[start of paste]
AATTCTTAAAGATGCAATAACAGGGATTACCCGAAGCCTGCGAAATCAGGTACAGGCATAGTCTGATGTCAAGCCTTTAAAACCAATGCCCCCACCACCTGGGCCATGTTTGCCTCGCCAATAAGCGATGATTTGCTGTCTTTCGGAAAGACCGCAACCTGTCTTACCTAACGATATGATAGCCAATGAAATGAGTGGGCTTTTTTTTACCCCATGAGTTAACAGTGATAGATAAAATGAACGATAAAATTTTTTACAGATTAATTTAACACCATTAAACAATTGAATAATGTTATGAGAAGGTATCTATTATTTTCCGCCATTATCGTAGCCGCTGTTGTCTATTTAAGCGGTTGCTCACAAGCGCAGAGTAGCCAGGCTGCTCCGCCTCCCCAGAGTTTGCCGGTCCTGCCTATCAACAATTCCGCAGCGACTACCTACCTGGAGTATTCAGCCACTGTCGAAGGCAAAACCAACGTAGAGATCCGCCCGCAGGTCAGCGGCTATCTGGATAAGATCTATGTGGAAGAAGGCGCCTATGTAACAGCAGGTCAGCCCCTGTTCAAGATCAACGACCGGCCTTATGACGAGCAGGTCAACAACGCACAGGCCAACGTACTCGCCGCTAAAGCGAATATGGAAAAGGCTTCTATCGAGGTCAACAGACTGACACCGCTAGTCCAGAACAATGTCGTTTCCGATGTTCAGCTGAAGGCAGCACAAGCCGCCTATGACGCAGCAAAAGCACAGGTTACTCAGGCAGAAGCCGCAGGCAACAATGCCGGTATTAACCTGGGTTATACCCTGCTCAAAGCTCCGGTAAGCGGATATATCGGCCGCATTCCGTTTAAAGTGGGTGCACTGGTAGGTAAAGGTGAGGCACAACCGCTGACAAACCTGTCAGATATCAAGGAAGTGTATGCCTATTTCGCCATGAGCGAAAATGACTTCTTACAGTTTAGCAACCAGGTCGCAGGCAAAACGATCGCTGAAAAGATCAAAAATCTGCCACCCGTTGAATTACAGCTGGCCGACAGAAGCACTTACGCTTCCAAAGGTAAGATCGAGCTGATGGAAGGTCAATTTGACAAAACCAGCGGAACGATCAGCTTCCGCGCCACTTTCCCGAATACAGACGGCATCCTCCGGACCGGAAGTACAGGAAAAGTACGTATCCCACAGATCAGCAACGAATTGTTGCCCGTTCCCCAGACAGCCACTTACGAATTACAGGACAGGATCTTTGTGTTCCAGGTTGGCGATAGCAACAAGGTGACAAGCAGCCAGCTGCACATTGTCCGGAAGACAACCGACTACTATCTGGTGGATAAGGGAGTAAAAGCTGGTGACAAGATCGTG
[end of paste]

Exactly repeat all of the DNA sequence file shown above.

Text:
AATTCTTAAAGATGCAATAACAGGGATTACCCGAAGCCTGCGAAATCAGGTACAGGCATAGTCTGATGTCAAGCCTTTAAAACCAATGCCCCCACCACCTGGGCCATGTTTGCCTCGCCAATAAGCGATGATTTGCTGTCTTTCGGAAAGACCGCAACCTGTCTTACCTAACGATATGATAGCCAATGAAATGAGTGGGCTTTTTTTTACCCCATGAGTTAACAGTGATAGATAAAATGAACGATAAAATTTTTTACAGATTAATTTAACACCATTAAACAATTGAATAATGTTATGAGAAGGTATCTATTATTTTCCGCCATTATCGTAGCCGCTGTTGTCTATTTAAGCGGTTGCTCACAAGCGCAGAGTAGCCAGGCTGCTCCGCCTCCCCAGAGTTTGCCGGTCCTGCCTATCAACAATTCCGCAGCGACTACCTACCTGGAGTATTCAGCCACTGTCGAAGGCAAAACCAACGTAGAGATCCGCCCGCAGGTCAGCGGCTATCTGGATAAGATCTATGTGGAAGAAGGCGCCTATGTAACAGCAGGTCAGCCCCTGTTCAAGATCAACGACCGGCCTTATGACGAGCAGGTCAACAACGCACAGGCCAACGTACTCGCCGCTAAAGCGAATATGGAAAAGGCTTCTATCGAGGTCAACAGACTGACACCGCTAGTCCAGAACAATGTCGTTTCCGATGTTCAGCTGAAGGCAGCACAAGCCGCCTATGACGCAGCAAAAGCACAGGTTACTCAGGCAGAAGCCGCAGGCAACAATGCCGGTATTAACCTGGGTTATACCCTGCTCAAAGCTCCGGTAAGCGGATATATCGGCCGCATTCCGTTTAAAGTGGGTGCACTGGTAGGTAAAGGTGAGGCACAACCGCTGACAAACCTGTCAGATATCAAGGAAGTGTATGCCTATTTCGCCATGAGCGAAAATGACTTCTTACAGTTTAGCAACCAGGTCGCAGGCAAAACGATCGCTGAAAAGATCAAAAATCTGCCACCCGTTGAATTACAGCTGGCCGACAGAAGCACTTACGCTTCCAAAGGTAAGATCGAGCTGATGGAAGGTCAATTTGACAAAACCAGCGGAACGATCAGCTTCCGCGCCACTTTCCCGAATACAGACGGCATCCTCCGGACCGGAAGTACAGGAAAAGTACGTATCCCACAGATCAGCAACGAATTGTTGCCCGTTCCCCAGACAGCCACTTACGAATTACAGGACAGGATCTTTGTGTTCCAGGTTGGCGATAGCAACAAGGTGACAAGCAGCCAGCTGCACATTGTCCGGAAGACAACCGACTACTATCTGGTGGATAAGGGAGTAAAAGCTGGTGACAAGATCGTG